Author Topic: Pagans  (Read 6035 times)

Offline kosowith

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« on: March 15, 2009, 01:46:23 pm »
I received this from one of the people I have worked on NAGPRA with and decided to pass it on as "interesting" It seems that a group of Pagans in the UK have been protesting at many of the UK musuems to take control of all of the Iron age human remains.   This is a conference they are promoting to discuss what they see as their rights to these remains.    The most difficult part of the discussion is their attempts to prove descent. I also would find it more appropriate if they protested to respect ALL human remains rather than just "ancient pagans"

Honouring the Ancient Dead: ensuring respect for ancient pagan remains

Conference - 'The Care of Ancient Human Remains'
17 October 2009
New Walk Museum, Leicester

Honouring the Ancient Dead (HAD) is pleased to announce it is hosting its first independent one day conference on the care of ancient human remains. Conference themes will cover the leading edge of current  thinking from prominent speakers - representing museums, social
anthropology, national human remains specialist groups, as well as the Pagan perspective that is central to HAD. Conference participants will be invited from a wide community of
archaeologists, museums, government departments responsible for human remains, together with Pagans and others with special interest in their care. Opportunity for discussion and questions has been built in to the agenda, and papers given at the conference will be published following the day.

This one-day conference aims to explore the current issues around value, custody and interest in human remains, with particular focus on how the institutions that maintain custody engage with those external communities who have a special interest in the remains. The conference
is organised by HAD, who as part of the conference will clarify its own position in developing and maintaining dialogue and facilitating access to and consultations on human remains. The speakers are invited from amongst those who have worked with or engaged with HAD. Discussion will play a key part in the conference. The results of the conference will be used within subsequent discussions relating to the respectful treatment of ancient British human remains held between HAD and institutions such as museums or government departments.

'The Matter of Bones': Human bones are curious things: both person and object, yet neither wholly one nor the other, they affect us, altering how we perceive life and death, self and others, community and relationship. From a social and cultural anthropological perspective,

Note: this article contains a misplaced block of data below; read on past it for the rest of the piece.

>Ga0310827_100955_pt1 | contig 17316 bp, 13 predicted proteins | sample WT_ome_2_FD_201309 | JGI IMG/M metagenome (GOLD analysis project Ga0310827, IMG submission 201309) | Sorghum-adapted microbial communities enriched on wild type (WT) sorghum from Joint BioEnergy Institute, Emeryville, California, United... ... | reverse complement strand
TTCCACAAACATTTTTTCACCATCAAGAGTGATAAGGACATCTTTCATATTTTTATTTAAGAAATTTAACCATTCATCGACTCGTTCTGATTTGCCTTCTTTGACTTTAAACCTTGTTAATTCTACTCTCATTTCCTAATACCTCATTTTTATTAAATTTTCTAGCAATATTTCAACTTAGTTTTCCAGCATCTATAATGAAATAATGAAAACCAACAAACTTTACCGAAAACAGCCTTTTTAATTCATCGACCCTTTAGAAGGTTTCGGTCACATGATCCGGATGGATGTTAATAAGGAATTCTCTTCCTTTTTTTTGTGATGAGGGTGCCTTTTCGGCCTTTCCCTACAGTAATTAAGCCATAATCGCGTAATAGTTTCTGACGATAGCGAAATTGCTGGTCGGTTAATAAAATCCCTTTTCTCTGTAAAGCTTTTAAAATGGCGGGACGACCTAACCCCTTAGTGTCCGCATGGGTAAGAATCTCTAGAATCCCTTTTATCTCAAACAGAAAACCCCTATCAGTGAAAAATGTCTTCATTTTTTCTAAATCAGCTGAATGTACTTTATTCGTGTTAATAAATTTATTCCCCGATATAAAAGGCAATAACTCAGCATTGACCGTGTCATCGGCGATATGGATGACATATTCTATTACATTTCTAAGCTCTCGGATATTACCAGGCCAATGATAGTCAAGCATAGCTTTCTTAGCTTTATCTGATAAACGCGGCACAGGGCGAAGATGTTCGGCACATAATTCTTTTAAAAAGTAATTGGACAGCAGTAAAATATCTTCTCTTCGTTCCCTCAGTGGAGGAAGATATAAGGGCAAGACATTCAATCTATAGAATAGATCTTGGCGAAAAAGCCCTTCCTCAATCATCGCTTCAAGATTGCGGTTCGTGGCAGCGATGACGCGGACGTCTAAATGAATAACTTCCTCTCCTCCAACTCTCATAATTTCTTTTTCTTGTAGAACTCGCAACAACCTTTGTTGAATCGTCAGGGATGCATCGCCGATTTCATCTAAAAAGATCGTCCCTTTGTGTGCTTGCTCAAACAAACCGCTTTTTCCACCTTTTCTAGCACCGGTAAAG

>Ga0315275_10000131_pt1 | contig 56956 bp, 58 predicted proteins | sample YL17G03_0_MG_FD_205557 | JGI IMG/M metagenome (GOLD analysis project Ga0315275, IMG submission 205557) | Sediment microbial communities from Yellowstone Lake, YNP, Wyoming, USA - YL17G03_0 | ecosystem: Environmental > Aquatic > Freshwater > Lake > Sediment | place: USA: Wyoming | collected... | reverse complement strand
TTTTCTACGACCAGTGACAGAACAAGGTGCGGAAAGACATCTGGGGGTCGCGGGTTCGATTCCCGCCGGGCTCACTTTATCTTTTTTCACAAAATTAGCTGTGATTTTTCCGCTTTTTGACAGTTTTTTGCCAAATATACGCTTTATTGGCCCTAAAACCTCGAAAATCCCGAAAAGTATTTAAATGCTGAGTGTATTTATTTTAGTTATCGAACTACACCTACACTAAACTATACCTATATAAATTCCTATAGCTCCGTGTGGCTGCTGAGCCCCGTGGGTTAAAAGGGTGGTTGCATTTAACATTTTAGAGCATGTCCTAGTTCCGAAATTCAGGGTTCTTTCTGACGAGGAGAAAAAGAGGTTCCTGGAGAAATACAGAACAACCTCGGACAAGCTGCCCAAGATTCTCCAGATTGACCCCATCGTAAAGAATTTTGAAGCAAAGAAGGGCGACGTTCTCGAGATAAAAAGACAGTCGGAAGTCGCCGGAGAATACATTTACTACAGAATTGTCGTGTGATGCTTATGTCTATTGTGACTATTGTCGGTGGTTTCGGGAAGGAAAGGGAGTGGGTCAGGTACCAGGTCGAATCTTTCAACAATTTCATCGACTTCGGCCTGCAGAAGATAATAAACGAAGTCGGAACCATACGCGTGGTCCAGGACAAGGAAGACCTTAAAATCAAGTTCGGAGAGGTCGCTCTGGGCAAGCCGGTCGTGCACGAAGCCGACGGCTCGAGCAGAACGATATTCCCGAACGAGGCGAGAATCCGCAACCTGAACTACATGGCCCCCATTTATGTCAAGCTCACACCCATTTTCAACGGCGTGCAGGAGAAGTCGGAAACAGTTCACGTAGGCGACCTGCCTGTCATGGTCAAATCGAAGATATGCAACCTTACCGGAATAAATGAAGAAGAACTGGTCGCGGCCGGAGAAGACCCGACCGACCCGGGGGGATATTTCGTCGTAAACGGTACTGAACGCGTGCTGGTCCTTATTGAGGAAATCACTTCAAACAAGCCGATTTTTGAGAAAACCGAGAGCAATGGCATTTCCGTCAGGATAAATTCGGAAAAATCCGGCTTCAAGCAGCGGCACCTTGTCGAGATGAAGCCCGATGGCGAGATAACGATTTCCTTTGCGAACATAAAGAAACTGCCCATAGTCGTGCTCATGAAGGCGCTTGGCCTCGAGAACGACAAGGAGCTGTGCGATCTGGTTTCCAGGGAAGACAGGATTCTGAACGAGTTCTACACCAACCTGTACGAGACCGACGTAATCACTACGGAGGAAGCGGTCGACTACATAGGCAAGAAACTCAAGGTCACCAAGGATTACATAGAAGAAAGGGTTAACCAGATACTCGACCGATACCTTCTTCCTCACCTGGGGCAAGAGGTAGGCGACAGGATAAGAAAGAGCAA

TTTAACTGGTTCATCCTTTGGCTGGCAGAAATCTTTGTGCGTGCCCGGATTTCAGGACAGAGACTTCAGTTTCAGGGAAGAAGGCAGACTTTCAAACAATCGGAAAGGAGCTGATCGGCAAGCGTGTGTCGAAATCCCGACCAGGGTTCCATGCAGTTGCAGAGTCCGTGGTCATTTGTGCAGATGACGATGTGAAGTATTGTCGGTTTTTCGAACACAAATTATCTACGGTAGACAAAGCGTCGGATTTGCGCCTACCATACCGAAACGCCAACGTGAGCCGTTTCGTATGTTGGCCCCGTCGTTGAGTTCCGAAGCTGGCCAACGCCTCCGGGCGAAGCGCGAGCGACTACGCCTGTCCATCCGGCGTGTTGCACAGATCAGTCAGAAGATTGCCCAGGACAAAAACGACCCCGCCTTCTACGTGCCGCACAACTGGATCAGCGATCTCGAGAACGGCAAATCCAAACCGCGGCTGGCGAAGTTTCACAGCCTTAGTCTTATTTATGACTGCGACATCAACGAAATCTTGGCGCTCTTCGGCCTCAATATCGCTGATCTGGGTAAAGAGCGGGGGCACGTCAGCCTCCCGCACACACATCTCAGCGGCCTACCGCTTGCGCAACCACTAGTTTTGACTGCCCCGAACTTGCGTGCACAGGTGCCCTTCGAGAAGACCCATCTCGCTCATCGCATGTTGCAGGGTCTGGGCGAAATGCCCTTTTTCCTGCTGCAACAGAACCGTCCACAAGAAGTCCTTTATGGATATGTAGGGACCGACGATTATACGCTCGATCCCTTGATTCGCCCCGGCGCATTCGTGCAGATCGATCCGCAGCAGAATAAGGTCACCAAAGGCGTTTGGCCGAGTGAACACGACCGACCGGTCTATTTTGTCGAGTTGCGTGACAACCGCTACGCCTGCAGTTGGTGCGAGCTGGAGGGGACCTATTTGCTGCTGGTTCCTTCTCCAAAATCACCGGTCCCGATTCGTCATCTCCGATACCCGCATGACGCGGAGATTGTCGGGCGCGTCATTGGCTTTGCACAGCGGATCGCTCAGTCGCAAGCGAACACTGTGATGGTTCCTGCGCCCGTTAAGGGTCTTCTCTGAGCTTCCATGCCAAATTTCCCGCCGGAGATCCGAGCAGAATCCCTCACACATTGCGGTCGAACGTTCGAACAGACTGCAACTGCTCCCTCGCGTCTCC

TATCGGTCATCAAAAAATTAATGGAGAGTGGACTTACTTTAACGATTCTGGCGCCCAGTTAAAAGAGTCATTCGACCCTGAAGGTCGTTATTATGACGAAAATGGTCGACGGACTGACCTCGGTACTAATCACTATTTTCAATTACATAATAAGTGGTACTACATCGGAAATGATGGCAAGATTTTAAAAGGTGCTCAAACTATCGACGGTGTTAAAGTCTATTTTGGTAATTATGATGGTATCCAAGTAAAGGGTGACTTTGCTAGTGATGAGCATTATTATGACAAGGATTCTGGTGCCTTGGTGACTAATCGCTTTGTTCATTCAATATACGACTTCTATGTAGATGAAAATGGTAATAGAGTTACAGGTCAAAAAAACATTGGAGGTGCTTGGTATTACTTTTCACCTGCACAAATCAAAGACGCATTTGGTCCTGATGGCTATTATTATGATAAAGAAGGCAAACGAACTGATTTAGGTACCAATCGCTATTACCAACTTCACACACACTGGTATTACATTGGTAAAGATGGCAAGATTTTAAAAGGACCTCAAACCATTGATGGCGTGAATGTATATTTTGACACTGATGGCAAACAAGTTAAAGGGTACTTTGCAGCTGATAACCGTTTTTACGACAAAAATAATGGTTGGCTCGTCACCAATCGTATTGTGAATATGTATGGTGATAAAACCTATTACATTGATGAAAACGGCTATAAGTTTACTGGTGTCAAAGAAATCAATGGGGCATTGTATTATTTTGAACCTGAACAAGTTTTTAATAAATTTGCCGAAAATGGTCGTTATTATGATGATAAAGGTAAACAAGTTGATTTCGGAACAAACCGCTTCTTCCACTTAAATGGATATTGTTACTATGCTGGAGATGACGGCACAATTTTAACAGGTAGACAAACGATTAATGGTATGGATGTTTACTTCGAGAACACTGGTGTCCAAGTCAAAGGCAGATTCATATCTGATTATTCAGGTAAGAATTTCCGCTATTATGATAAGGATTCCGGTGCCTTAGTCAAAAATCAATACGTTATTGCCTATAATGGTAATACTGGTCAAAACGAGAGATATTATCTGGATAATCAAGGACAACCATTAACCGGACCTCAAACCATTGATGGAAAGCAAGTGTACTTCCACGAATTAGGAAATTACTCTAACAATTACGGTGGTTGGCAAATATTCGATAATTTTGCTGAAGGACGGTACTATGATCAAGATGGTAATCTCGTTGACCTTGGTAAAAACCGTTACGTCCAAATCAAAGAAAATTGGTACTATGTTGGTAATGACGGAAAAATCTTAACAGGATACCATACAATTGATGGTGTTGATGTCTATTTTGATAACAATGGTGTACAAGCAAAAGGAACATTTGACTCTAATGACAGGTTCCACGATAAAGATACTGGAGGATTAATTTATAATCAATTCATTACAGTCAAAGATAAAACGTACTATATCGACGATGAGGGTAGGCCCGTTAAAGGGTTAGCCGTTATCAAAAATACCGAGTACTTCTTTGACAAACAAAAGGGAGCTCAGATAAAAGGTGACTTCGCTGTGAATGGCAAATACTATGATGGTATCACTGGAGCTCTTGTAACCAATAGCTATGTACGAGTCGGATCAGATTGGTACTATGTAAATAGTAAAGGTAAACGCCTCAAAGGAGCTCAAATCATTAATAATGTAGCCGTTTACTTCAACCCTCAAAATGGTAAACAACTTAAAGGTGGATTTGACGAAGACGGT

this paper explores why and how bones matter to the living, and indeed what that matter - physically and emotionally - actually is. Furthermore, why and how does their significance inform what we do with them?

Consultation and Display': Best practice in museums, following the guidelines of the Museums Association Code of Ethics, is to involve audiences and communities in consultations around future displays. This paper reports on a successful consultation around the redisplay of the Iron Age gallery at Colchester Museum. 'The Issue of Custody': While museums and other institutions generally accept they have custody not ownership of remains, recent re-interpretations of the law by the Ministry of Justice have made it more difficult for archaeologists to excavate and retain human remains for more than two years. There is, however, still lack of clarity; this paper seeks a path through the minefield.

'The Pagan Voice': Though political correctness requires museums respectfully process requests from overseas communities seeking to repatriate ancestral remains, when British Pagans express significant interest in remains museums have no effective guidance as to how to respond. This paper explores the theologies that underlie the Pagan spiritual connection to human remains, and asks what language would be better employed by heritage organisations in such discussions. 'Practical Respect': What may be seen as respectful of human remains
within one culture may be felt as desecration for another. This paper explores how consultative processes can ensure that the various notions of respect are given equitable value, and integrated into the process of decision making around the excavation, retention, storage, and disposal of human remains. How can these be put into practice, who holds responsibility and who bears the cost?

Offline Defend the Sacred

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Re: Pagans, pagans, reburial, repatriation and NAGPRA
« Reply #1 on: March 15, 2009, 06:12:50 pm »